Crime

Police Beat: A broom battle and a pair of wanderers

Editor’s note: Compiled from reports to Tacoma police.

July 5: Perhaps it would have been simpler to let the woman go on sweeping the patio. Instead, a fight over ownership of the broom she used led to a pair of arrests.

The first dispatch call reported two women fighting, a car fleeing the scene, and a woman’s voice shouting, “She hit me first in my own house!”

Additional 911 calls added more sketchy details, including a report that one of the fighting parties was afraid to call police because her children had been threatened. Eventually, the woman called on her own to say the same thing.

Officers drove to an address in the 1300 block of East 62nd Street. They spoke to the woman, 22, who had cuts on her face and a black eye. She said she lived at the address with her two small children and four roommates who rented individual rooms.

The woman said the roommates were dealing drugs and causing problems. She said she had been sweeping the patio when one of the roommates, another woman, 30, confronted her and said the broom was hers.

The woman said the roommates were dealing drugs and causing problems. She said she had been sweeping the patio when one of the roommates, another woman, 30, confronted her and said the broom was hers.

That started an argument and a fight, the younger woman said. She said the older woman got in her face, so she pushed her away. The older woman started throwing punches. Another roommate, a man, broke up the fight, and the younger woman went into her room and shut the door. She said she heard the other roommates leave.

The woman added that her attacker’s boyfriend had threatened her, saying he didn’t like people who called the cops, and added that if she did, “I’ll do more than hit you.”

By now, four officers were on the scene. Eventually, they found the older woman and her boyfriend, 38.

The older woman admitted fighting, but said the younger woman started it. She insisted that the broom was hers, and added that the woman shouldn’t have taken it. She said the younger woman had been telling them what to do though she’d moved in only a month earlier. The boyfriend wouldn’t say much, except that he did nothing wrong.

Officers arrested the older woman and her boyfriend on suspicion of misdemeanor assault and harassment, and booked them into the Pierce County Jail.

They also interviewed the man who broke up the fight. He said it was “mutual combat,” and added that he didn’t like either of the women. The man had no warrants; officers released him.

July 4: The man couldn’t hear, but he knew the cops wanted him gone. They’d been following him around all day.

The dispatch call was the fourth of the day involving the man, 37. He was lingering at an electronics store in the 2200 block of South 48th Street, despite being banned from the property. Earlier, he’d been banned from a pair of burger joints and a computer store at Tacoma Mall.

Two officers drove to the electronics store and recognized the man instantly. A security guard explained that the man kept coming back, despite being banned.

Officers approached the man, who was hearing impaired, and used sign language to communicate with them. They arrested him on suspicion of trespassing, stowed him in the patrol car and ran a records check.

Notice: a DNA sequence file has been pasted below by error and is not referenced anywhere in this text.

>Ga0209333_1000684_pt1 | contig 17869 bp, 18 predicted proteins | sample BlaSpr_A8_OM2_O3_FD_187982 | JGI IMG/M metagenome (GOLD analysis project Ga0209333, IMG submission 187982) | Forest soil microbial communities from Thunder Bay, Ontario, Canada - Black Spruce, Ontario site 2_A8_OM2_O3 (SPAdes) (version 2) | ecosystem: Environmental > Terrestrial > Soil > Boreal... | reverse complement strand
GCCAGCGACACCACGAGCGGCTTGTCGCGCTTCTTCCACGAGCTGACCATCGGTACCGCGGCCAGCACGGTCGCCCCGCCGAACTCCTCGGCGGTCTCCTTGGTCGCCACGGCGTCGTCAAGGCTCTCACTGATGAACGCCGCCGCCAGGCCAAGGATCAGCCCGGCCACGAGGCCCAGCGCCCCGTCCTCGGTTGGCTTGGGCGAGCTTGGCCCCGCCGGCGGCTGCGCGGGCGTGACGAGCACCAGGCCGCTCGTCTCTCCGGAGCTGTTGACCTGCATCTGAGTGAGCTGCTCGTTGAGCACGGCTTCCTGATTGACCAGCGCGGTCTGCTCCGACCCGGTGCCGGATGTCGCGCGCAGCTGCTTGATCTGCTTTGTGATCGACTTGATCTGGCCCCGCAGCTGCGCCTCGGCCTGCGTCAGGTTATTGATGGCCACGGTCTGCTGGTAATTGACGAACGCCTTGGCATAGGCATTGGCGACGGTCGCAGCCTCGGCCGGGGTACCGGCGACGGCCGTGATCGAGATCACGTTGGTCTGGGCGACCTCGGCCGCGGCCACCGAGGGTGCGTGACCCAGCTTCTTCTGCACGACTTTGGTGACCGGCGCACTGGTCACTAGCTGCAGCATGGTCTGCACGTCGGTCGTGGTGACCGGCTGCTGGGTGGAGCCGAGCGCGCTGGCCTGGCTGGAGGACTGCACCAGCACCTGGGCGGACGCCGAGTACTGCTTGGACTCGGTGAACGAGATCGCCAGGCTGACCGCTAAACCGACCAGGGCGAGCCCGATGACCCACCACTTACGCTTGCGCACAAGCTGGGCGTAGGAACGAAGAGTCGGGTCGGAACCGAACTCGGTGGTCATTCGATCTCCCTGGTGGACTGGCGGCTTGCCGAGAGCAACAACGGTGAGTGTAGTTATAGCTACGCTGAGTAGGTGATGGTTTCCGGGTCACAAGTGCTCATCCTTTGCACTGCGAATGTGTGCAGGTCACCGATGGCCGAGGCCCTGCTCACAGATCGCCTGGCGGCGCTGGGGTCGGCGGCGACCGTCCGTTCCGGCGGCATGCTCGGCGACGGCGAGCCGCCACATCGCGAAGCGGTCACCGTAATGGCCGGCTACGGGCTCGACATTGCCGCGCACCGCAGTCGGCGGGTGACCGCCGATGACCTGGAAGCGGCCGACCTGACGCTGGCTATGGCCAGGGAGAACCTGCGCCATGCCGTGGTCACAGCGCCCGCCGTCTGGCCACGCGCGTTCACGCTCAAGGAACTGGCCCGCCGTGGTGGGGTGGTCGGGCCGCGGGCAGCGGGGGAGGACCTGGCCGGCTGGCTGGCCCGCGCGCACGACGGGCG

Officers approached the man, who was hearing impaired, and used sign language to communicate with them. They arrested him on suspicion of trespassing, stowed in the patrol car and ran a records check.

A hit revealed an arrest warrant out of Lakewood for misdemeanor assault. The officers transported the man to the Pierce County Jail, but staffers wouldn’t take him, citing a past history of mental health problems.

Court records unrelated to the arrest showed the man had shuttled between the jail and Western State Hospital several times in the previous two years. He was listed as homeless. He’d been arrested previously for driving away with a grocery cart reserved for disabled people. Psychological evaluations from the state hospital revealed a diagnosis of schizophrenia spectrum disorder.

The Tacoma officers called Lakewood police to see whether they would pick the man up on the active warrant. Lakewood said yes. The man was booked into the Nisqually Jail on the warrant.

July 4: Sometimes people plead ignorance, and officers explain why it might be feigned.

The dispatch call reported a trespasser on the grounds of Stafford Elementary School at 2:50 a.m. Officers drove to 1615 S. 92nd St. to track the man down.

The man, 27, gave officers a false name and said he couldn’t remember his birthdate. He said he had no identification, and wouldn’t say anything else.

The officers decided they had probable cause for an arrest and a frisk. The name the man gave didn’t show up in records. He was on public property when he wasn’t supposed to be, in the middle of the night.

The officers decided they had probable cause for an arrest and a frisk. The name the man gave didn’t show up in records. He was on public property when he wasn’t supposed to be, in the middle of the night.

“He was contacted on the property of an elementary school that is currently not in session for the summer break,” the report states. “The entrance onto the property at this location is also completely blocked by a large yellow barricade arm. It is reasonable to believe the subject had no legitimate purpose to be on the elementary school property at this time of morning or time of year.”

Officers searched the man and found a state driver’s license in his pocket with his real name. He had an outstanding arrest warrant. He was booked into the Pierce County Jail on suspicion of trespassing and providing false statements to an officer.

  Comments